Minihan v. Stiglich
Case #: A144998
Nakamoto, J. for the Court; Schuman, P.J.; and Wollheim, J.
Full Text Opinion: http://www.publications.ojd.state.or.us/docs/A144998.pdf
Property Law: An intentional trespass action may properly result in compensatory and punitive damages for both loss of use and emotional distress even if emotional distress is not specifically alleged.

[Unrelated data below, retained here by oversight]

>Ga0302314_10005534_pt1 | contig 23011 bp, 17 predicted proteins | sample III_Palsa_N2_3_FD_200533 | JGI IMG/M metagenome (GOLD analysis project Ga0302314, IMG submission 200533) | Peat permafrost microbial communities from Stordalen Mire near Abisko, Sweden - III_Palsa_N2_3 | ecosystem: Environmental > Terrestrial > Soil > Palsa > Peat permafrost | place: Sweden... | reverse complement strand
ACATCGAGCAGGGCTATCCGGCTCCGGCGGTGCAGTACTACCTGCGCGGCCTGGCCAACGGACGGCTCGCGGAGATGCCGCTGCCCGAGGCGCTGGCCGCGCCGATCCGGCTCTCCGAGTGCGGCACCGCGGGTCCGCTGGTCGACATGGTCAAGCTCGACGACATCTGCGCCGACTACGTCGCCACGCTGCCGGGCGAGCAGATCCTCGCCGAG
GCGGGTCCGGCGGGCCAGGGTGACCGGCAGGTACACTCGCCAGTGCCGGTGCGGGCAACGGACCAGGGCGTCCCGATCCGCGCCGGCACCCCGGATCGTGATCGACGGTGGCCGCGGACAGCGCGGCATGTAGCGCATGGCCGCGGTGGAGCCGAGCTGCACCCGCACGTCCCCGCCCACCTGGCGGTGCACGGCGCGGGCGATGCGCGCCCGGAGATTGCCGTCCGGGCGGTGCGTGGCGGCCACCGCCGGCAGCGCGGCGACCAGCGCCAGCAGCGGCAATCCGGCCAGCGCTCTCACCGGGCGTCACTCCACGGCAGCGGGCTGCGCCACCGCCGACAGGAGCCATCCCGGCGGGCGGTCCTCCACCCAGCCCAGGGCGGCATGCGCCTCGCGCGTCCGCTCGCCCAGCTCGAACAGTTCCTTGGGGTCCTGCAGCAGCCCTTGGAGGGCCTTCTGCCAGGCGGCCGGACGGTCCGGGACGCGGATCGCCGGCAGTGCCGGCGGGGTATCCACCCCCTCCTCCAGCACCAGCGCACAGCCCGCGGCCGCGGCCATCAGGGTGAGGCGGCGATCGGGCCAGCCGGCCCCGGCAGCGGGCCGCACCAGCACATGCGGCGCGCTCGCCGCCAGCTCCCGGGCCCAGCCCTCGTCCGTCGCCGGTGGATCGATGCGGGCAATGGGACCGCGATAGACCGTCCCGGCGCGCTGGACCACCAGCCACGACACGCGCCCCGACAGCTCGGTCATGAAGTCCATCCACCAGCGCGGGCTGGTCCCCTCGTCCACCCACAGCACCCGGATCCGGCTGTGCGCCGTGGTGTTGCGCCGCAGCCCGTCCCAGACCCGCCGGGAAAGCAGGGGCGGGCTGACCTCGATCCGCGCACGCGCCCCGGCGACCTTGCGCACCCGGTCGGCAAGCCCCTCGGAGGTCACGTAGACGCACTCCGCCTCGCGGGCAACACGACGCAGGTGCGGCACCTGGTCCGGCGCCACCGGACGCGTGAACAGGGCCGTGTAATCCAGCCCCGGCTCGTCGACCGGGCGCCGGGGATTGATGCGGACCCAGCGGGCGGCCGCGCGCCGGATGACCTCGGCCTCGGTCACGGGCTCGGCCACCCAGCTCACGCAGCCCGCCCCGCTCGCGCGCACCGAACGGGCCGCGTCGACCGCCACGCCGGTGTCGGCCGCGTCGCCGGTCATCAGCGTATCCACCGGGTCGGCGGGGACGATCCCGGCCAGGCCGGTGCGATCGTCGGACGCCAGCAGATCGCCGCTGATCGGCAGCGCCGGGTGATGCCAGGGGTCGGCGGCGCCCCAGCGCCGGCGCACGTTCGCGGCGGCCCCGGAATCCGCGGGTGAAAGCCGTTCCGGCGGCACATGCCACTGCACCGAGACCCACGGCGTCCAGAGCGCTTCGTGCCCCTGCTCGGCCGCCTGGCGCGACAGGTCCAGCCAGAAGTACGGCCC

Stiglich appealed the trial court's award of compensatory and punitive damages for intentional trespass. Minihan appealed the trial court's denial of attorney fees. Minihan and Stiglich, neighbors along the Willamette River, disputed ownership of a jointly-owned tract of land that provided several homes a path to the river. Stiglich claimed his boundary extended into the path. A partial owner of the path, Minihan, claimed Stiglich intentionally trespassed on the path by constructing fences, dog runs, verbally harassing him and his guests, and other issues. Multiple surveys of the land were conducted, resulting in the same, constant finding that Stiglich was not the owner of any portion of the path. Stiglich raised three assignments of error, arguing: (1) award of compensatory damages was improper because emotional distress was not alleged by Minihan, (2) if compensatory damages were improper then punitive damages were also, and (3) the trial court erred by finding issue preclusion and summary judgment on Minihan's quiet title claim was therefore improper. Minihan argued that the trial court improperly denied attorney fees because Stiglich had no objectively reasonable basis for asserting a defense to the claim. The Court of Appeals held: (1) intentional trespass claims can include damages for both loss of use and emotional distress whether or not emotional distress is pled, (2) punitive damages, therefore, may also stand, and (3) although not all owners of the path were properly joined in the initial trial, this does not mean the issue can be relitigated. Finally, regarding Minihan’s attorney fees, since Stiglish presented evidence of the boundaries of his lot, Stiglish had a reasonable basis for defending against Minian’s claims. Affirmed.